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Life In A Manic State: How Learning To Live With Bipolar Disorder Actually Made Me A Better Person

When I was a 20-year-old undergrad, weird things started happening to me. I’d be sitting in class, and suddenly, I would just have to leave.

I couldn’t sit there a moment longer. I’d bolt up from my desk and go to the bathroom, where I’d do jumping jacks in a handicapped stall until I tired myself out enough to be able to sit still long enough to make it through the rest of the lecture.

There were other problems — alienating friends, reckless driving incidents and the American Express affair. For whatever reason, Amex gave me a credit card and in case you don’t know, with an Amex, you are expected to pay your account balance in full at the end of every month.

In one month, I charged about $5,000 on the car.  And I knew as I spent it, there was no possibility I would be able to make the payment at the end of the month.

And then, there was the drinking. Like a sh*t ton of drinking, which I slowly began to realize I was doing just so I could go to sleep at night, just so I could chill the fuck out without doing jumping jacks. (I learned a bit later that this was classic self-medicating.)

I was hurting people with no regard for the consequences of my actions, lashing out emotionally in nearly all of my personal relationships. And I made impulsive, poor decisions with no thought to caution or responsibility.

None of this was “me,” nor the idea that I was actually doing these very irresponsible, impulsive things. None of it was in line with my up-until-that-point stable, pragmatic, responsible personality. I had always been an annoying over-achiever and a nerd — the girl who blew off prom for “Batman Begins.” Nothing was making sense.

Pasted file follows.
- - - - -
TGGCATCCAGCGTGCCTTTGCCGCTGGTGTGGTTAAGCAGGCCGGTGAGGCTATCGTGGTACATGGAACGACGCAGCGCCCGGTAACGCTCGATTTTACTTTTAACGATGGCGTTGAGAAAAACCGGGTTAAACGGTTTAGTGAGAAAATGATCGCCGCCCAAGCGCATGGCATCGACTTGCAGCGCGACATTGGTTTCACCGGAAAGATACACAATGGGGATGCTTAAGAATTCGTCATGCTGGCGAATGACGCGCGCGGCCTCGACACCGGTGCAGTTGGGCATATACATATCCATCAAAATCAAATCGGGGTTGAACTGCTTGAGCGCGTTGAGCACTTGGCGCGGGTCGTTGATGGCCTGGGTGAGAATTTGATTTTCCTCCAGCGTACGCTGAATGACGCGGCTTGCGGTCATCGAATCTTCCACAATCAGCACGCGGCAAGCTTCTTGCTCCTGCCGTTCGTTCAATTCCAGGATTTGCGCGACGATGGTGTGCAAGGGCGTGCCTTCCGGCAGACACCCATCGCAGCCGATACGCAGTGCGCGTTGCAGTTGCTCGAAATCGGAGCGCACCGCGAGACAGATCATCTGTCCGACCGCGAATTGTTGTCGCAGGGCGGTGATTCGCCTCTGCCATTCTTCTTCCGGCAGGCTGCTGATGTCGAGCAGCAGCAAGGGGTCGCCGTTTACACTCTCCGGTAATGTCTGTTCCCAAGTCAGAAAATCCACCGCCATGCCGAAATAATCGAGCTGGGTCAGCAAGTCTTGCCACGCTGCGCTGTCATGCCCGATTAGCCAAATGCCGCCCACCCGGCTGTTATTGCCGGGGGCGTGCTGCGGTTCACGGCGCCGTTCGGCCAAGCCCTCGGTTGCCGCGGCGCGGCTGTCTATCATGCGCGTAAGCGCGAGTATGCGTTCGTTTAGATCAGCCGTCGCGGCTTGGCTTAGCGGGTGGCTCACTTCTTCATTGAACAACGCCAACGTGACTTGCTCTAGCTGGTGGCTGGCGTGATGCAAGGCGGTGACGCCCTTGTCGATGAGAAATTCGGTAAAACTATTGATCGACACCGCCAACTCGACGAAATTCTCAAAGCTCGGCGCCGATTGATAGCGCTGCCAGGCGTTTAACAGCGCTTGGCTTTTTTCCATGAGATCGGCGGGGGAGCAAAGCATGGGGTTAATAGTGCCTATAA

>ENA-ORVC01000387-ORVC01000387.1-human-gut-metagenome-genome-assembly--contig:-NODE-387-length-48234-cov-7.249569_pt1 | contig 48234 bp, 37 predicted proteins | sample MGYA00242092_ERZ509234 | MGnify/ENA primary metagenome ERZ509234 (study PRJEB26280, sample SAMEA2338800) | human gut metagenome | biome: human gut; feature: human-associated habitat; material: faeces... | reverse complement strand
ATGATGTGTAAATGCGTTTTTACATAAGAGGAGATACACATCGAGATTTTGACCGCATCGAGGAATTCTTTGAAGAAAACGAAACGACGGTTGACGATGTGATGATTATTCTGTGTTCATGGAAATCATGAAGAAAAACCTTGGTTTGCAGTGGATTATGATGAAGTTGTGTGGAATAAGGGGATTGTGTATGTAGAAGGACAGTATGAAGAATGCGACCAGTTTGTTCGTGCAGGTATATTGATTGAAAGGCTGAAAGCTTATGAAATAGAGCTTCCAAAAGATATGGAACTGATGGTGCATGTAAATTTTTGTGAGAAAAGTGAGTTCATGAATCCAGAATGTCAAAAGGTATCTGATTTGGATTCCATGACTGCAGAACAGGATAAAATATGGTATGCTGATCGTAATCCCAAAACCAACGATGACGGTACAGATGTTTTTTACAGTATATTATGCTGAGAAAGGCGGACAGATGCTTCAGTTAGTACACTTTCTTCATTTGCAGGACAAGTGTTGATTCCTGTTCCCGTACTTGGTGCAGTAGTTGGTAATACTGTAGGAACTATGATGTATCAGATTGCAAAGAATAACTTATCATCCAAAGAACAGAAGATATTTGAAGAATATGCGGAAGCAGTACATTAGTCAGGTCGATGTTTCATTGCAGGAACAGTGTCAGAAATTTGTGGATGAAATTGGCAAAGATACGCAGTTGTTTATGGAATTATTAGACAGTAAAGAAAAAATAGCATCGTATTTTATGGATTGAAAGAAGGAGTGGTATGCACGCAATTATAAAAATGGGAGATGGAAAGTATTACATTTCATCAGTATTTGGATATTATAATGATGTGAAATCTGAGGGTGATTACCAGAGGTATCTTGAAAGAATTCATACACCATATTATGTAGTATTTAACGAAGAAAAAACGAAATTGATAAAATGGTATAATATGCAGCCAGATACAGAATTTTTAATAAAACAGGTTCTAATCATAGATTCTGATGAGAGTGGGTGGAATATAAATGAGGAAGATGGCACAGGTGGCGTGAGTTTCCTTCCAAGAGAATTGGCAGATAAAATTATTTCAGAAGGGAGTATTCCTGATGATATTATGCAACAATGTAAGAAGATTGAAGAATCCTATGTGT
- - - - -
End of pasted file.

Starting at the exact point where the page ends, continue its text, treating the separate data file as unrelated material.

Looking for some guidance, I sought counseling at school to help me with what I thought was just a delayed adjustment to the high stress/responsibility of college living. But after a couple weeks of seeing various therapists and eventually, a psychiatrist, I was very quickly diagnosed with bipolar disorder.

After some time seeing a psychiatrist, I began taking meds, which definitely helped me to put my life back on track.  But, my life would occasionally still spiral out of control, even after I was on medication.

Because mania, the “extreme high” pole of bipolar, is characterized by racing and obsessive thoughts, impulsive, pleasure-oriented behavior brought on by the feeling of euphoria that accompanies mania and a feeling of superiority and invincibility; a Superman complex in which normal rules don’t apply to you — traffic rules, societal rules, laws of physics, mortality or morality. Responsibilities don’t matter.

Consequences don’t exist because within a manic state, there is no future — there is only right now, and right now, I want to spend, spend, spend and go fast, fast, fast.

I’d also do things like go skydiving, jump off of anything into anything, date inappropriate and toxic men just because they were “exhilarating.” In a manic state, any and all drugs are a great idea, unprotected sex with strangers is a great idea, getting in a car and driving to the opposite coast is a great idea.

I moved across the country on a whim a couple times, and then, I’d get there and realize I hated it after blowing all of my money. I’d go in and out of debt. I still have financial problems, due to my hedonistic spending, whimsical cross-country moves and dubious relationships. I have sh*tty credit to this day.

Because, the thing about mania is that you are making life-altering decisions for a protracted period of time from altered mental and emotional states. It’s like being on an indefinite spring break.

But, you don’t go back to your real life and your normal decision-making process after a week, which isn’t any way to live — especially for someone like me, who is a classic Type-A organizer and a general nerd of responsibility.